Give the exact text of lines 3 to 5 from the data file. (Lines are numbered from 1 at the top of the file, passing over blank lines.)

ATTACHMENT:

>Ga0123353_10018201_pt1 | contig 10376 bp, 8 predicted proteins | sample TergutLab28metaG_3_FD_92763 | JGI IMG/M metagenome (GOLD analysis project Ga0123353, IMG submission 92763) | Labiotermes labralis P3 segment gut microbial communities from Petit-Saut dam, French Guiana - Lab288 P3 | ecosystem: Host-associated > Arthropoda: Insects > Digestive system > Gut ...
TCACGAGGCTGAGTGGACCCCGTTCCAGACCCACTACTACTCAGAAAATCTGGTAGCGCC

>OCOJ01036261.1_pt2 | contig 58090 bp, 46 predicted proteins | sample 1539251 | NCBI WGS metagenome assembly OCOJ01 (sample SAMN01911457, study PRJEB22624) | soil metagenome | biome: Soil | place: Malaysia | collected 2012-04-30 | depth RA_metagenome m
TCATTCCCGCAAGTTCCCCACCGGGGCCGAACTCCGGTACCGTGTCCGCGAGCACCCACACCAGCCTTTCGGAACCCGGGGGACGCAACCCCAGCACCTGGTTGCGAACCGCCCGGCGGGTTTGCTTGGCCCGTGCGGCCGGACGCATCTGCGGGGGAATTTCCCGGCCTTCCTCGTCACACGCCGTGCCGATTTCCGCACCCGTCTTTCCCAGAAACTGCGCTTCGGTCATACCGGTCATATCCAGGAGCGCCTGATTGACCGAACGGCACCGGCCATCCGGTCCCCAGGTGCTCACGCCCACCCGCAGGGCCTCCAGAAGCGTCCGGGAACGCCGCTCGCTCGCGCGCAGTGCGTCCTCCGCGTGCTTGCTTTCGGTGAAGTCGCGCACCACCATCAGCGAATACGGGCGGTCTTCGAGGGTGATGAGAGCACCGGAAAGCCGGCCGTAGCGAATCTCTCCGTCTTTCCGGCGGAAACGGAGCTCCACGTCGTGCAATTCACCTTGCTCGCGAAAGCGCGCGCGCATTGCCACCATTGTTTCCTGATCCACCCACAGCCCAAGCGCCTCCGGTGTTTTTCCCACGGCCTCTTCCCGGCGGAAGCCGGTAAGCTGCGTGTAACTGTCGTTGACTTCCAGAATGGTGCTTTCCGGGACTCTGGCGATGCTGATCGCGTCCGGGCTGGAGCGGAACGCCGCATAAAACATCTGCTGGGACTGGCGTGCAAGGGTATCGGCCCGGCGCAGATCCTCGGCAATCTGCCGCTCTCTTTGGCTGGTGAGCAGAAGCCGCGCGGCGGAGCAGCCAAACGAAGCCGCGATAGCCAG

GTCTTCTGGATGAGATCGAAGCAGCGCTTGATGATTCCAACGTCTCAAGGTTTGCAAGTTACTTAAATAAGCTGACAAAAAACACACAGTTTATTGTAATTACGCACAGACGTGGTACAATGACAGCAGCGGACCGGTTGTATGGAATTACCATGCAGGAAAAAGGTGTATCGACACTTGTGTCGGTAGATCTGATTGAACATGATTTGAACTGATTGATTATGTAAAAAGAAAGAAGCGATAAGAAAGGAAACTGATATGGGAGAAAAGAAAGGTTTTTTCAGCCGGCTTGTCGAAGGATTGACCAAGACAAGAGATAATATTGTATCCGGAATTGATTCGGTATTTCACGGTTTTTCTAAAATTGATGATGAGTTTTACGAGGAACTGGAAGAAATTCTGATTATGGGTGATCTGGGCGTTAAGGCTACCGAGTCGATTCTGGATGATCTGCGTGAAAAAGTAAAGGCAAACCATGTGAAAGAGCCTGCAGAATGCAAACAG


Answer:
>OCOJ01036261.1_pt2 | contig 58090 bp, 46 predicted proteins | sample 1539251 | NCBI WGS metagenome assembly OCOJ01 (sample SAMN01911457, study PRJEB22624) | soil metagenome | biome: Soil | place: Malaysia | collected 2012-04-30 | depth RA_metagenome m
TCATTCCCGCAAGTTCCCCACCGGGGCCGAACTCCGGTACCGTGTCCGCGAGCACCCACACCAGCCTTTCGGAACCCGGGGGACGCAACCCCAGCACCTGGTTGCGAACCGCCCGGCGGGTTTGCTTGGCCCGTGCGGCCGGACGCATCTGCGGGGGAATTTCCCGGCCTTCCTCGTCACACGCCGTGCCGATTTCCGCACCCGTCTTTCCCAGAAACTGCGCTTCGGTCATACCGGTCATATCCAGGAGCGCCTGATTGACCGAACGGCACCGGCCATCCGGTCCCCAGGTGCTCACGCCCACCCGCAGGGCCTCCAGAAGCGTCCGGGAACGCCGCTCGCTCGCGCGCAGTGCGTCCTCCGCGTGCTTGCTTTCGGTGAAGTCGCGCACCACCATCAGCGAATACGGGCGGTCTTCGAGGGTGATGAGAGCACCGGAAAGCCGGCCGTAGCGAATCTCTCCGTCTTTCCGGCGGAAACGGAGCTCCACGTCGTGCAATTCACCTTGCTCGCGAAAGCGCGCGCGCATTGCCACCATTGTTTCCTGATCCACCCACAGCCCAAGCGCCTCCGGTGTTTTTCCCACGGCCTCTTCCCGGCGGAAGCCGGTAAGCTGCGTGTAACTGTCGTTGACTTCCAGAATGGTGCTTTCCGGGACTCTGGCGATGCTGATCGCGTCCGGGCTGGAGCGGAACGCCGCATAAAACATCTGCTGGGACTGGCGTGCAAGGGTATCGGCCCGGCGCAGATCCTCGGCAATCTGCCGCTCTCTTTGGCTGGTGAGCAGAAGCCGCGCGGCGGAGCAGCCAAACGAAGCCGCGATAGCCAG

GTCTTCTGGATGAGATCGAAGCAGCGCTTGATGATTCCAACGTCTCAAGGTTTGCAAGTTACTTAAATAAGCTGACAAAAAACACACAGTTTATTGTAATTACGCACAGACGTGGTACAATGACAGCAGCGGACCGGTTGTATGGAATTACCATGCAGGAAAAAGGTGTATCGACACTTGTGTCGGTAGATCTGATTGAACATGATTTGAACTGATTGATTATGTAAAAAGAAAGAAGCGATAAGAAAGGAAACTGATATGGGAGAAAAGAAAGGTTTTTTCAGCCGGCTTGTCGAAGGATTGACCAAGACAAGAGATAATATTGTATCCGGAATTGATTCGGTATTTCACGGTTTTTCTAAAATTGATGATGAGTTTTACGAGGAACTGGAAGAAATTCTGATTATGGGTGATCTGGGCGTTAAGGCTACCGAGTCGATTCTGGATGATCTGCGTGAAAAAGTAAAGGCAAACCATGTGAAAGAGCCTGCAGAATGCAAACAG